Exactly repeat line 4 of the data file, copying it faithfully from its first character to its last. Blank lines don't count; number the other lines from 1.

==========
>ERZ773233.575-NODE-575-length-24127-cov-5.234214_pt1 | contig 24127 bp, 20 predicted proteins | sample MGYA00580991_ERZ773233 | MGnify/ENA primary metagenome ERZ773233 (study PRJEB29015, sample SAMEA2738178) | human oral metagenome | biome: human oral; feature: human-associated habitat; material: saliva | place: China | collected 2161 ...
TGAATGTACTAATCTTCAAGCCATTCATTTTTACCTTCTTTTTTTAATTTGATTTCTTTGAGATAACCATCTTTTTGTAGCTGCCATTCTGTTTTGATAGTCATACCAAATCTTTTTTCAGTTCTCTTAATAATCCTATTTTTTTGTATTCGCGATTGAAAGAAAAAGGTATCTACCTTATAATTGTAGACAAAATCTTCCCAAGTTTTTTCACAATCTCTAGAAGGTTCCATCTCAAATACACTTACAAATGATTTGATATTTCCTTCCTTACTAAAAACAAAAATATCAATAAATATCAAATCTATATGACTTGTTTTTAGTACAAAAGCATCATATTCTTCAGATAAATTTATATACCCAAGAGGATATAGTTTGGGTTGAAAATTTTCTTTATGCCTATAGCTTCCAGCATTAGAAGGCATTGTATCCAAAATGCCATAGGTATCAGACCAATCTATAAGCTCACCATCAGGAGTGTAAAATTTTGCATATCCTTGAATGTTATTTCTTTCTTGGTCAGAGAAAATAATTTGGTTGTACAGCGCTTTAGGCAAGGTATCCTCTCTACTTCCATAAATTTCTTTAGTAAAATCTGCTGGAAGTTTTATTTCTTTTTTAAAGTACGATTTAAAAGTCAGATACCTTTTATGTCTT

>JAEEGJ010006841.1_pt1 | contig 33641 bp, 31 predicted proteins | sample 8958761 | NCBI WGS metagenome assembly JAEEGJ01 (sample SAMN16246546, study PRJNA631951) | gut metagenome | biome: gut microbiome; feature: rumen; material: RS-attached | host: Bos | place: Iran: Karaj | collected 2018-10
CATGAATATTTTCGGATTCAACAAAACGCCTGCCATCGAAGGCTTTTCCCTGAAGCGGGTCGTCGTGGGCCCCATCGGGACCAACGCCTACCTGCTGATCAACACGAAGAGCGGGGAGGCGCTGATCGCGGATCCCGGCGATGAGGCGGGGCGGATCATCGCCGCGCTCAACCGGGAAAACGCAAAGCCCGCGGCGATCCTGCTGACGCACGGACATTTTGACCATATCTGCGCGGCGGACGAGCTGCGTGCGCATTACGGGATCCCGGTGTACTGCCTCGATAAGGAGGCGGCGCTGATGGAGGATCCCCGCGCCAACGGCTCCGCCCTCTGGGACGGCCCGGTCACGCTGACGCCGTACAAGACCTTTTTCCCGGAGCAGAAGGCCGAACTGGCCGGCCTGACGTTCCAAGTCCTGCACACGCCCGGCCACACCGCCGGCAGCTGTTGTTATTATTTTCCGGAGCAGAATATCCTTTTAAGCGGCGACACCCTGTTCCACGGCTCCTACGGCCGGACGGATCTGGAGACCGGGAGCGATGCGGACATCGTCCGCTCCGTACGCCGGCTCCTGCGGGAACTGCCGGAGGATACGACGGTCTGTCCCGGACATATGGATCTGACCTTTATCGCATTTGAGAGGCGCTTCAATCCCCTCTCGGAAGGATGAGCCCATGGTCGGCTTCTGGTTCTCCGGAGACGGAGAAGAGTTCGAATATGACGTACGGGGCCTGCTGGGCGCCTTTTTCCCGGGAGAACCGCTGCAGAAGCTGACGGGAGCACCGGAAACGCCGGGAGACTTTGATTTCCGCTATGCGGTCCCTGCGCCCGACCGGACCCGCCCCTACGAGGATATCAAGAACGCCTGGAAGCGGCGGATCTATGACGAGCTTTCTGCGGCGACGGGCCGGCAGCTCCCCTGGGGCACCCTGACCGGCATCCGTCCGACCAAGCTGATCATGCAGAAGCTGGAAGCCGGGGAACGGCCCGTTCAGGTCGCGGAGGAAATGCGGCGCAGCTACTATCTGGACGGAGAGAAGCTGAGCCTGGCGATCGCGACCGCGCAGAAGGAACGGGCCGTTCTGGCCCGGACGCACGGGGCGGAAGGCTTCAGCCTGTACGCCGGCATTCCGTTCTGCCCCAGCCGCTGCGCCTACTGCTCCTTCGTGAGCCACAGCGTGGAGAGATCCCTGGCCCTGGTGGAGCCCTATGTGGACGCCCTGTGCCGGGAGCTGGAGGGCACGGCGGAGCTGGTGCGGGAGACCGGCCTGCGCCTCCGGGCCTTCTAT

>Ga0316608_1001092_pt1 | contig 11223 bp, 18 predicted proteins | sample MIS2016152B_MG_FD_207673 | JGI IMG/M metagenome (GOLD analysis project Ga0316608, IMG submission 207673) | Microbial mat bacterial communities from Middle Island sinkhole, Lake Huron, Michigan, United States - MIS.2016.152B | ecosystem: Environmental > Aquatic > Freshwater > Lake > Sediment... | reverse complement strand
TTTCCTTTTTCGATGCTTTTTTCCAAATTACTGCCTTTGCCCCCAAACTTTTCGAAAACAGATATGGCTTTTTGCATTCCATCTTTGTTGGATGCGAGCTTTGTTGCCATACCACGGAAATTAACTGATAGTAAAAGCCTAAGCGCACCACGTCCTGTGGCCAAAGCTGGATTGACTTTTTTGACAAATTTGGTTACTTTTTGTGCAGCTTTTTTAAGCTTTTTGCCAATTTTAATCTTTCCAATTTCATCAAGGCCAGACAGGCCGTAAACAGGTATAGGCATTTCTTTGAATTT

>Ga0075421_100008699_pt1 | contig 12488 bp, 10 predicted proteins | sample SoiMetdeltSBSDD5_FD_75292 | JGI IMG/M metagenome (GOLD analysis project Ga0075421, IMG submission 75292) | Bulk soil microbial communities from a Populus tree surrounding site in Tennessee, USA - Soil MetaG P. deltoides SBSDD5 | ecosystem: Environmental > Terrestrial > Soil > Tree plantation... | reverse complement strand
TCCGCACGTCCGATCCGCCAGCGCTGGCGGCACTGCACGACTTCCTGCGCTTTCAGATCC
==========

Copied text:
CATGAATATTTTCGGATTCAACAAAACGCCTGCCATCGAAGGCTTTTCCCTGAAGCGGGTCGTCGTGGGCCCCATCGGGACCAACGCCTACCTGCTGATCAACACGAAGAGCGGGGAGGCGCTGATCGCGGATCCCGGCGATGAGGCGGGGCGGATCATCGCCGCGCTCAACCGGGAAAACGCAAAGCCCGCGGCGATCCTGCTGACGCACGGACATTTTGACCATATCTGCGCGGCGGACGAGCTGCGTGCGCATTACGGGATCCCGGTGTACTGCCTCGATAAGGAGGCGGCGCTGATGGAGGATCCCCGCGCCAACGGCTCCGCCCTCTGGGACGGCCCGGTCACGCTGACGCCGTACAAGACCTTTTTCCCGGAGCAGAAGGCCGAACTGGCCGGCCTGACGTTCCAAGTCCTGCACACGCCCGGCCACACCGCCGGCAGCTGTTGTTATTATTTTCCGGAGCAGAATATCCTTTTAAGCGGCGACACCCTGTTCCACGGCTCCTACGGCCGGACGGATCTGGAGACCGGGAGCGATGCGGACATCGTCCGCTCCGTACGCCGGCTCCTGCGGGAACTGCCGGAGGATACGACGGTCTGTCCCGGACATATGGATCTGACCTTTATCGCATTTGAGAGGCGCTTCAATCCCCTCTCGGAAGGATGAGCCCATGGTCGGCTTCTGGTTCTCCGGAGACGGAGAAGAGTTCGAATATGACGTACGGGGCCTGCTGGGCGCCTTTTTCCCGGGAGAACCGCTGCAGAAGCTGACGGGAGCACCGGAAACGCCGGGAGACTTTGATTTCCGCTATGCGGTCCCTGCGCCCGACCGGACCCGCCCCTACGAGGATATCAAGAACGCCTGGAAGCGGCGGATCTATGACGAGCTTTCTGCGGCGACGGGCCGGCAGCTCCCCTGGGGCACCCTGACCGGCATCCGTCCGACCAAGCTGATCATGCAGAAGCTGGAAGCCGGGGAACGGCCCGTTCAGGTCGCGGAGGAAATGCGGCGCAGCTACTATCTGGACGGAGAGAAGCTGAGCCTGGCGATCGCGACCGCGCAGAAGGAACGGGCCGTTCTGGCCCGGACGCACGGGGCGGAAGGCTTCAGCCTGTACGCCGGCATTCCGTTCTGCCCCAGCCGCTGCGCCTACTGCTCCTTCGTGAGCCACAGCGTGGAGAGATCCCTGGCCCTGGTGGAGCCCTATGTGGACGCCCTGTGCCGGGAGCTGGAGGGCACGGCGGAGCTGGTGCGGGAGACCGGCCTGCGCCTCCGGGCCTTCTAT